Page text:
Feel the cool, damp air as you go inside this mute witness and tomb to the massacred natives who fled from the Moro pirates during the 17th century. Amenia Beach Resort

Easily accessible and reasonably priced accommodations make the pristine waters and creamy waved-combed sands of this vacation spot more appealing to the beach-goers. Its clear ambiance is relaxing experience. 37

Bato Church

Easily accessible and reasonably priced accommodations make the pristine waters and creamy waved-combed sands of this vacation spot more appealing to the beach-goers. Its clear ambiance is relaxing experience.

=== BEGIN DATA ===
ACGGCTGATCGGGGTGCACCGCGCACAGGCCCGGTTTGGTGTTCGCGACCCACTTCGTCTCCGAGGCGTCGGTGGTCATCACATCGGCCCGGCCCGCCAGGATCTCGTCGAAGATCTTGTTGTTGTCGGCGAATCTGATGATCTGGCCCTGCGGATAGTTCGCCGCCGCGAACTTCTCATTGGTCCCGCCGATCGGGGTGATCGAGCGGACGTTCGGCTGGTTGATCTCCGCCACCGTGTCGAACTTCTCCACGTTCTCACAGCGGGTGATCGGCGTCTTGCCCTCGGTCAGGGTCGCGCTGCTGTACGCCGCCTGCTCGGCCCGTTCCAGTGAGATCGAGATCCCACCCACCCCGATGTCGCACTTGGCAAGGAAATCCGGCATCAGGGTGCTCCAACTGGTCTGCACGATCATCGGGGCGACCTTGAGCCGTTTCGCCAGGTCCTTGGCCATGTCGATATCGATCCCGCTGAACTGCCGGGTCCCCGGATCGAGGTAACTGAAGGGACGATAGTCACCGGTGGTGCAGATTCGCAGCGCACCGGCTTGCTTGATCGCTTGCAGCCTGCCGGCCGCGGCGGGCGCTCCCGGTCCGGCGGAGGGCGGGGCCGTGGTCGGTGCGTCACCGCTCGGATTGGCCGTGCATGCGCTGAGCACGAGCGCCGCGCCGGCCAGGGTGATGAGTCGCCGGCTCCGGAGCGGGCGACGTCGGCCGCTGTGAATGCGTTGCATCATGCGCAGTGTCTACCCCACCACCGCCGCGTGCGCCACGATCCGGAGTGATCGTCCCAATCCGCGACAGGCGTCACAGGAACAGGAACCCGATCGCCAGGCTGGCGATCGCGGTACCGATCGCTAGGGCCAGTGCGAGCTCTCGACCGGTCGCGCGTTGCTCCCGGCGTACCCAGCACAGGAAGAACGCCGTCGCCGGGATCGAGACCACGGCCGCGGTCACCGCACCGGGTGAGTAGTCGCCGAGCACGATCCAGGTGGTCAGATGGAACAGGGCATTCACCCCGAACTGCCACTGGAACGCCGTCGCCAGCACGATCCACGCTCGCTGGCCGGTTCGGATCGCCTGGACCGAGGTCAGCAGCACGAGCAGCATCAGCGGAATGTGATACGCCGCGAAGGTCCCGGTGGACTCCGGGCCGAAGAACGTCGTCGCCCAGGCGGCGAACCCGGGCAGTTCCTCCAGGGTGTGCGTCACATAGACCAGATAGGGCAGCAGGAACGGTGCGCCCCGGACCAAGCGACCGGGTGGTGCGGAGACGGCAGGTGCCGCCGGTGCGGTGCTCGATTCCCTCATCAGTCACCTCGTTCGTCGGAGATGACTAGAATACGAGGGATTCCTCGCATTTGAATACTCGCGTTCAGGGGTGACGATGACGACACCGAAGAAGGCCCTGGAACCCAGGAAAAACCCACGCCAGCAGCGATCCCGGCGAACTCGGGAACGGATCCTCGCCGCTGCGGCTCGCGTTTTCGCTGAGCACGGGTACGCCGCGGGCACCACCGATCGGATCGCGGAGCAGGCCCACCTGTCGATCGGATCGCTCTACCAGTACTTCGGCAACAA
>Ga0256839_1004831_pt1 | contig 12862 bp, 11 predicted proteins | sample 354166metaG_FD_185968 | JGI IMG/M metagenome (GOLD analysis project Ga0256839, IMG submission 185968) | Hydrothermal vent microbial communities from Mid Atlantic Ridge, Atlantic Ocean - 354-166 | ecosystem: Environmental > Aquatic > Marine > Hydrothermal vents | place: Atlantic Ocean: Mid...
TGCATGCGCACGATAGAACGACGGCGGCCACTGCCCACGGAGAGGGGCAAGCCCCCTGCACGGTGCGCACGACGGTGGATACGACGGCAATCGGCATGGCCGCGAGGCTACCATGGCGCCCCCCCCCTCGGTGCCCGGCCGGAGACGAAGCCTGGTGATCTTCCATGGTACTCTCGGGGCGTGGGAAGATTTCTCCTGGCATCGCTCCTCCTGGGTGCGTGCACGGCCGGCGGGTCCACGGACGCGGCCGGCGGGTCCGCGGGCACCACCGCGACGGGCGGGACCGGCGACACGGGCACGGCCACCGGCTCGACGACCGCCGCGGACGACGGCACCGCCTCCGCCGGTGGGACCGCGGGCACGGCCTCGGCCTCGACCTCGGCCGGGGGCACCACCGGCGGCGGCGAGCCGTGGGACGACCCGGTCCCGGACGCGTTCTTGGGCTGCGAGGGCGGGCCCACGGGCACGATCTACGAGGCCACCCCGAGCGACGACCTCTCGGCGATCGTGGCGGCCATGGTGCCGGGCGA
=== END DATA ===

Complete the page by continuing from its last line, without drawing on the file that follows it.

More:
Masbate History When Captain Luis Enriquez de Guzman anchored on the shores of Masbate in 1569, he found tiny settlements spread along the coasts engaged in flourishing trade with China. Chinese traders visited Masbate and founded small settlements during the Shri-Vijayan and Madjapahit periods. Ruins of cave-like dwellings resembling "kiva" (possibly built by Indians who accompanied the Chinese traders), were found along the coasts of Aroroy, Palanas, and Masbate. Porcelain jars dating back to the 10th century were excavated at Kalanay (Aroroy) in the 1930s. Historical accounts show that the Christianization of the Bicol Region actually began in Masbate in 1569: Father Alonso Jimenez was the first missionary to the islands of Masbate, Burias, Leyte and Samar. Then he went to Ibalon (Bicol) in the province of Camarines, where he resided many years, and made many religious incursions into Albay and Sorsogon. Fray Jimenez is considered the apostle of the island of Masbate In December 1600 Dutch Commander Admiral Oliver van North, sought refuge at San Jacinto Harbor after his fleet lost to the Spanish Armada in Manila. He was later engaged in a fierce clash with Limahong's fleet at Canlibas-Matabao passage. At the height of the Galleon Trade, Mobo contributed first class lumber for the construction of galleons, making it the center of trade in 38